Runtime: 2 hours 21 minutes
Cast: Akshay Kumar, Kiara Advani, Sharad Kelkar, Rajesh Sharma, Ayesha Raza Mirza, Manu Rishi Chadha, Ashwini Kalsekar, and Tarun Arora
Featured image credit: onenewspage.com
I don’t watch horror movies. They leave an impression. N loves horror movies. This one was for him.
Look at the cast again. They’re all good actors. I had great expectations when I started watching the movie. But something was amiss.
It started fine. A few scenes scared the s#!t out of me (PS: I scare easy). That tempo did not stay for long. With the introduction of more characters, the acting failed to feel organic. This is not to say ‘bad acting’, just that the characters did not fit well. Laxmii, in terms of acting, could have been stronger. The supporting actors’ acting skills could have been utilized more. The VFX effects could have been sharper. The storyline is probably the replica of the original movie ‘Kanchana’; a few twists and turns would have helped to pep up the rating. However, Sharad Kelkar’s strong performance eats them up all – combined. He is excellent as Laxmii in the flashback. Overall, they could have done a much better job. On another note, the movie reminds you of ‘Bhool Bhulaiyya’ in a few ways.
Nevertheless, the substance of the movie is good. They’re hitting the right spots. Our country needs to warm up to the third gender and be more accepting. This reminded me of a few instances from my past life –
- A decade ago – It was my last year of undergrad. I used to take the train to school and traveled first class. I took the train back home at approximately 5 PM. You see familiar faces when you take the trains around the same time every day. When the train stopped at Nerul, I saw a few ladies sitting on the floor of the first-class compartment (not uncommon). I had to jump over them to board the train. I didn’t get a chance to look at the faces – only their neatly pedicured toenails. As soon as I entered, I saw my mother’s friend from work and found a seat next to her. Lucky me. My seat did not allow me a good view of the ladies sitting on the floor though. The compartment was comparatively silent that day. My mother’s friend and I started chatting. She almost whispered and I wondered why. Out of curiosity, I tried to sneak a peek at the floor. She stopped me and whispered, “Avert your eyes. They’re transgenders.”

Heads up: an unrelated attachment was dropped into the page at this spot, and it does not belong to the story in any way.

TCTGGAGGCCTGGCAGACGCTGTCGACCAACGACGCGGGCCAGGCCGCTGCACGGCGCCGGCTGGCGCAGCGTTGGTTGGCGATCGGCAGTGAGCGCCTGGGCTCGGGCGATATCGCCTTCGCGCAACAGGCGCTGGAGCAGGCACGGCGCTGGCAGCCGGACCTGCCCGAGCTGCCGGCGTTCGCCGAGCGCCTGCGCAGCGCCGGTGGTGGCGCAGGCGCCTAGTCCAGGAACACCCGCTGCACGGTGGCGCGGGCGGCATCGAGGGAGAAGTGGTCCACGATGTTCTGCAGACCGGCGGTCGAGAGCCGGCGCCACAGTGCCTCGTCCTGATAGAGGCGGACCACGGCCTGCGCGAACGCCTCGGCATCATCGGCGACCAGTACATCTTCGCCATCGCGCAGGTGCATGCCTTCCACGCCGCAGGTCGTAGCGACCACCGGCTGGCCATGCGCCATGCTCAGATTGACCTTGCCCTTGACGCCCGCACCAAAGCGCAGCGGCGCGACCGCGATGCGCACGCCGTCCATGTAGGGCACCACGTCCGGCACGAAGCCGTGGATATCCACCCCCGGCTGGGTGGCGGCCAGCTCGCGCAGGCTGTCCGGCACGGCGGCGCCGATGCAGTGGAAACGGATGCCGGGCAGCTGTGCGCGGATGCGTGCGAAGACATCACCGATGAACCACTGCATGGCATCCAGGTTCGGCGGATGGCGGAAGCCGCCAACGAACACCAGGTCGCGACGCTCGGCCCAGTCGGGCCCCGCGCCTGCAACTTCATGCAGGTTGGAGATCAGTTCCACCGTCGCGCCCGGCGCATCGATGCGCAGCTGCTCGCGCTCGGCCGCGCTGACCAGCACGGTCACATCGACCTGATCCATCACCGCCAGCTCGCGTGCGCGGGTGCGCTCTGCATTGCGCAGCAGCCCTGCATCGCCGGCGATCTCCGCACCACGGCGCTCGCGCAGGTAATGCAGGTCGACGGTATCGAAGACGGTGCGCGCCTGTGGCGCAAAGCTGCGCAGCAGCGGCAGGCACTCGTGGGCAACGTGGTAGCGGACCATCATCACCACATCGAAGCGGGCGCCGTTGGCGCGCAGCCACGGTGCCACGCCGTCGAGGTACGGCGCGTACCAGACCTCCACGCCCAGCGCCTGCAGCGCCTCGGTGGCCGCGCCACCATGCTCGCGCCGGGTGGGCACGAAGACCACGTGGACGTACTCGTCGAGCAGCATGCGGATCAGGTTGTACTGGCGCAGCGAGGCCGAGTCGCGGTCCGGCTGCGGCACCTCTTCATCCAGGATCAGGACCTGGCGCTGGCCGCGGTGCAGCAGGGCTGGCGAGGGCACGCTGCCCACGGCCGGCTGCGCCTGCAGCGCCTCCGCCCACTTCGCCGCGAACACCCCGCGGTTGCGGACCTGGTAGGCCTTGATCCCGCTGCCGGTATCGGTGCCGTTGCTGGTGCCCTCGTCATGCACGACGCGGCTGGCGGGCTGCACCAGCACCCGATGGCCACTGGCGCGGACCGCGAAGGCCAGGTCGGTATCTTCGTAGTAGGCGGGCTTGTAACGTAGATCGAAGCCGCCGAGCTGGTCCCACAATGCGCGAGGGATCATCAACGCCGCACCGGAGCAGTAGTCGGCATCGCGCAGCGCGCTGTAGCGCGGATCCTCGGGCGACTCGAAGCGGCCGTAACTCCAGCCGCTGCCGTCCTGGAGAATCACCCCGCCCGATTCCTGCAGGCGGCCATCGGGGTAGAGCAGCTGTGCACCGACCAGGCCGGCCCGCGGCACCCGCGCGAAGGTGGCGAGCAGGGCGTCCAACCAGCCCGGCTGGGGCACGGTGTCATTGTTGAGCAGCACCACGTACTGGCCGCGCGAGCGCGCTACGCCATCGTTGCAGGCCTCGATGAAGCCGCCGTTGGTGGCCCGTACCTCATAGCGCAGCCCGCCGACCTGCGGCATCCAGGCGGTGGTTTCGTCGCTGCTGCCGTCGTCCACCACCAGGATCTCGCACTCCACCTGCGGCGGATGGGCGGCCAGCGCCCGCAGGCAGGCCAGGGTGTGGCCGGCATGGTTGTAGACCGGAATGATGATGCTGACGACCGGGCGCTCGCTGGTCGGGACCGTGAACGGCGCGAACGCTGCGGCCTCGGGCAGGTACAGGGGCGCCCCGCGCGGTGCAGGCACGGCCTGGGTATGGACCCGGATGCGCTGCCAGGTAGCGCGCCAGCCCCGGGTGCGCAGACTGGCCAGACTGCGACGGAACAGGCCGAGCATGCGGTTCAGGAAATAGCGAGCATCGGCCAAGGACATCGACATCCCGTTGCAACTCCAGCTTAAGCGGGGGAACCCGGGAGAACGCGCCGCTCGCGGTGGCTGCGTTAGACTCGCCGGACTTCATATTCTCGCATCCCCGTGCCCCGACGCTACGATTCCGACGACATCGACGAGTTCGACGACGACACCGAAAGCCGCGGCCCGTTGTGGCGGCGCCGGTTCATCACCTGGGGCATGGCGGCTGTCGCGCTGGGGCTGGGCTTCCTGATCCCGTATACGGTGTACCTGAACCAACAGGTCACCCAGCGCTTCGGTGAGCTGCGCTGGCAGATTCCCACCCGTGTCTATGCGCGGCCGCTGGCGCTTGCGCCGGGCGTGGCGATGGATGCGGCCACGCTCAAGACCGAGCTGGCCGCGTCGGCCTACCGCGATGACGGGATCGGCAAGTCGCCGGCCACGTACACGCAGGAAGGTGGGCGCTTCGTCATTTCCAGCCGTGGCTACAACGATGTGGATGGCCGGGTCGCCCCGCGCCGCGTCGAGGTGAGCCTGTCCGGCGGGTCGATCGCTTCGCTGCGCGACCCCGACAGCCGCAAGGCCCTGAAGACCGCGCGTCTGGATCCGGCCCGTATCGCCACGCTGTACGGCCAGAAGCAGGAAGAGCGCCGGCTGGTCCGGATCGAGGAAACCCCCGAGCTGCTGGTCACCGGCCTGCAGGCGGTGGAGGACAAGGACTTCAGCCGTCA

TBH, I was amazed. Looking at their outfits, appearance, and voice I wouldn’t have been able to guess their gender. I don’t know where they were going, what they did to survive but I hope they tried to make an honest living.
- Less than a year ago, Women’s day celebration @ Visa – We had the pleasure to hear women leaders speak. One of them was Gauri Sawant. That woman is such a captivating speaker. I always knew transgenders in India survived in sub-optimal living conditions; she gave us a clearer picture. She told us about the journey of her life and her experience of being a transgender mother. She adopted her daughter, Gayatri, in 2008 after Gayatri’s biological mother (a sex worker) died of AIDS. Gauri saved Gayatri from being sold in the sex-trafficking industry. My heart sank.
Then she moved on to tell us about how she started ‘Aajicha Ghar’. It started when a sex worker asked her if she wanted her 3-month-old son whom she could not take care of (doing what she did). Gauri took the baby as her own and started the organization. ‘Aajicha Ghar’ takes care of abandoned children of sex workers and transgender children. Noble. You can learn more about the organization here –> https://aajichaghar.com/
I am awestruck by her dedication, zeal, and drive to make this world a better place. You need to be very special, brave, and courageous to be able to do this. Grand Salute to her!
The point is, the transgender community has been deprived of their fundamental rights. Have you ever wondered why you never saw a transgender kid at school or college? Why you haven’t met transgenders at work? Why it took us 100 years to put the 3rd checkbox for transgenders to identify themselves? They’ve been sidelined and discriminated against for years. We have been oblivious of their challenges. This needs to change. And we need to be the ones inspiring and implementing the change. Maybe start sponsoring education, make reservations at schools, colleges, and work. I, for one, have decided to be more cognizant of their challenges and extend monetary help to non-profits.
Hope this inspires you to make a difference. Looking forward to reading your experiences and ideas in the comment section. Love.